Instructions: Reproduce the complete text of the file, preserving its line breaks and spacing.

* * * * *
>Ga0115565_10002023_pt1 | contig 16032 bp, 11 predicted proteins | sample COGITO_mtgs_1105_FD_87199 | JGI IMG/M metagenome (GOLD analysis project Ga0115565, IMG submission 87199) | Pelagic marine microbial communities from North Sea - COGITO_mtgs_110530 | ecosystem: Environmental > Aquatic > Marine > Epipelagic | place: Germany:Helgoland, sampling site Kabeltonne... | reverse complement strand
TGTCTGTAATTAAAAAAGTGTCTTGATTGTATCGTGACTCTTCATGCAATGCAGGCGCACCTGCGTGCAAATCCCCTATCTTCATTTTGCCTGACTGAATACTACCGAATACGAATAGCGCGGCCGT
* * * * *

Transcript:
>Ga0115565_10002023_pt1 | contig 16032 bp, 11 predicted proteins | sample COGITO_mtgs_1105_FD_87199 | JGI IMG/M metagenome (GOLD analysis project Ga0115565, IMG submission 87199) | Pelagic marine microbial communities from North Sea - COGITO_mtgs_110530 | ecosystem: Environmental > Aquatic > Marine > Epipelagic | place: Germany:Helgoland, sampling site Kabeltonne... | reverse complement strand
TGTCTGTAATTAAAAAAGTGTCTTGATTGTATCGTGACTCTTCATGCAATGCAGGCGCACCTGCGTGCAAATCCCCTATCTTCATTTTGCCTGACTGAATACTACCGAATACGAATAGCGCGGCCGT